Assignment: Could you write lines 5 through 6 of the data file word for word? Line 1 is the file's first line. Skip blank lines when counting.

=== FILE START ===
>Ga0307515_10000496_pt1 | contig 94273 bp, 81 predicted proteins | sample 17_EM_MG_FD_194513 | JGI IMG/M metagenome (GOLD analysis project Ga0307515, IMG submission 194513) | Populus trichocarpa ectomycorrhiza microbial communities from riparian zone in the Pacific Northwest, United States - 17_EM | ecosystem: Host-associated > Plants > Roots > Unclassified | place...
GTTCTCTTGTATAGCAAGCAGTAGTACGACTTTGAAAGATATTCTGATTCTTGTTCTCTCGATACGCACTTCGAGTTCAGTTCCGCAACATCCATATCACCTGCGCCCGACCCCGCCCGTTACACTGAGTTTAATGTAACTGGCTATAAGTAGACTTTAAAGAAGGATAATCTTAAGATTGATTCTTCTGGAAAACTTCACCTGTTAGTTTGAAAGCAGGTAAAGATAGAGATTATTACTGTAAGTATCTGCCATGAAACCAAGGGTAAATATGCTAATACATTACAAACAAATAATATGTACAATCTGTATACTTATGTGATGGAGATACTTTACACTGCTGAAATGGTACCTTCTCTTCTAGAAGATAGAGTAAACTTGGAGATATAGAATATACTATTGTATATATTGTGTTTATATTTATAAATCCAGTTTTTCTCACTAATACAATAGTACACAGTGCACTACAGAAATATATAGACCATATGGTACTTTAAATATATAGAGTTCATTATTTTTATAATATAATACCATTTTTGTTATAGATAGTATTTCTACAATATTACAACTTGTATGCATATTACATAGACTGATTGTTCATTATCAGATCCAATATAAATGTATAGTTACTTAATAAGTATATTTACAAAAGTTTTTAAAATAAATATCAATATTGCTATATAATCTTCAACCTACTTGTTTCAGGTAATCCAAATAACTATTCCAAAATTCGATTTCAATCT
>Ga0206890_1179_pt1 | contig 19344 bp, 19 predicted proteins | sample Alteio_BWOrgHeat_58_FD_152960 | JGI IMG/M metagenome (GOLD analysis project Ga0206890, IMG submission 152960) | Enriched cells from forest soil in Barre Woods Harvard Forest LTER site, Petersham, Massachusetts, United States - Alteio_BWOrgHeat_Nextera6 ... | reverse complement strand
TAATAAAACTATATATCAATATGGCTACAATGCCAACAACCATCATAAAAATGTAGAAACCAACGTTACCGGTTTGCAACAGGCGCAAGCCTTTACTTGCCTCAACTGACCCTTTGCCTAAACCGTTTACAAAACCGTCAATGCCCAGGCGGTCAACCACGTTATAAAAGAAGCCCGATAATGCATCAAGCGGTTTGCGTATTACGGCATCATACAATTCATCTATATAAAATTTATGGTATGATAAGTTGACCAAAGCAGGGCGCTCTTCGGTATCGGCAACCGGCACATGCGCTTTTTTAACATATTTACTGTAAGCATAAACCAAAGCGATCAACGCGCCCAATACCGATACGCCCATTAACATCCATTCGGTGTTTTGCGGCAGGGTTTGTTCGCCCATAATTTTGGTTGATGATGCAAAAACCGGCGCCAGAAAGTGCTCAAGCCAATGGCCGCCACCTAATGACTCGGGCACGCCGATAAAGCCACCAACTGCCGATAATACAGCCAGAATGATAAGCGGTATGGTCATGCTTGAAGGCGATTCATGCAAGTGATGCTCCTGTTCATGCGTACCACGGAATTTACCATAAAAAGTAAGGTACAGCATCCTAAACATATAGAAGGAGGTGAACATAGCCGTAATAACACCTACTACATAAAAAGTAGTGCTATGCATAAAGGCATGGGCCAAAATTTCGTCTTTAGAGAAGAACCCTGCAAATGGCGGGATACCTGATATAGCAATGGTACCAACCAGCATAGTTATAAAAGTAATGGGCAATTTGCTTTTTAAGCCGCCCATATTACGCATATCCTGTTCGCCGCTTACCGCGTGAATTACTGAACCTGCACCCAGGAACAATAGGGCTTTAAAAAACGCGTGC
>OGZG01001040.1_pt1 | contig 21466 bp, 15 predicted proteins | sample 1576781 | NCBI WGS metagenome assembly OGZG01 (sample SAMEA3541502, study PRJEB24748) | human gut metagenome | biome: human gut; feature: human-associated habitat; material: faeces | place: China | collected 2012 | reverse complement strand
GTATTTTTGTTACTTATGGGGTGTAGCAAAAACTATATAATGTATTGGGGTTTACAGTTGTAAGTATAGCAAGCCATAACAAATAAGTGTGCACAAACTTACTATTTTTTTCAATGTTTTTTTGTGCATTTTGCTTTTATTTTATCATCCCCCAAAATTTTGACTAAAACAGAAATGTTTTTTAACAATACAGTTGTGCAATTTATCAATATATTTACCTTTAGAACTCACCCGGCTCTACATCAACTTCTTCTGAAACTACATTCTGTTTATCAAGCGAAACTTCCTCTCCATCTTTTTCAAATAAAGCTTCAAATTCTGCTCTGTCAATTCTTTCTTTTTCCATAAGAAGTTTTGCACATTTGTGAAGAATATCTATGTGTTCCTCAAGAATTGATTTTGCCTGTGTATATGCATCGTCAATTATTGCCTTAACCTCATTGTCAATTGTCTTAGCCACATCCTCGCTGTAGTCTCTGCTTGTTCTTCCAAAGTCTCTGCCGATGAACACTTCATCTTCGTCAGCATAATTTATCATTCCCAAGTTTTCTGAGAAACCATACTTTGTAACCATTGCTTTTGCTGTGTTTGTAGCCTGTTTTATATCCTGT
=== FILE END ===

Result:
>OGZG01001040.1_pt1 | contig 21466 bp, 15 predicted proteins | sample 1576781 | NCBI WGS metagenome assembly OGZG01 (sample SAMEA3541502, study PRJEB24748) | human gut metagenome | biome: human gut; feature: human-associated habitat; material: faeces | place: China | collected 2012 | reverse complement strand
GTATTTTTGTTACTTATGGGGTGTAGCAAAAACTATATAATGTATTGGGGTTTACAGTTGTAAGTATAGCAAGCCATAACAAATAAGTGTGCACAAACTTACTATTTTTTTCAATGTTTTTTTGTGCATTTTGCTTTTATTTTATCATCCCCCAAAATTTTGACTAAAACAGAAATGTTTTTTAACAATACAGTTGTGCAATTTATCAATATATTTACCTTTAGAACTCACCCGGCTCTACATCAACTTCTTCTGAAACTACATTCTGTTTATCAAGCGAAACTTCCTCTCCATCTTTTTCAAATAAAGCTTCAAATTCTGCTCTGTCAATTCTTTCTTTTTCCATAAGAAGTTTTGCACATTTGTGAAGAATATCTATGTGTTCCTCAAGAATTGATTTTGCCTGTGTATATGCATCGTCAATTATTGCCTTAACCTCATTGTCAATTGTCTTAGCCACATCCTCGCTGTAGTCTCTGCTTGTTCTTCCAAAGTCTCTGCCGATGAACACTTCATCTTCGTCAGCATAATTTATCATTCCCAAGTTTTCTGAGAAACCATACTTTGTAACCATTGCTTTTGCTGTGTTTGTAGCCTGTTTTATATCCTGT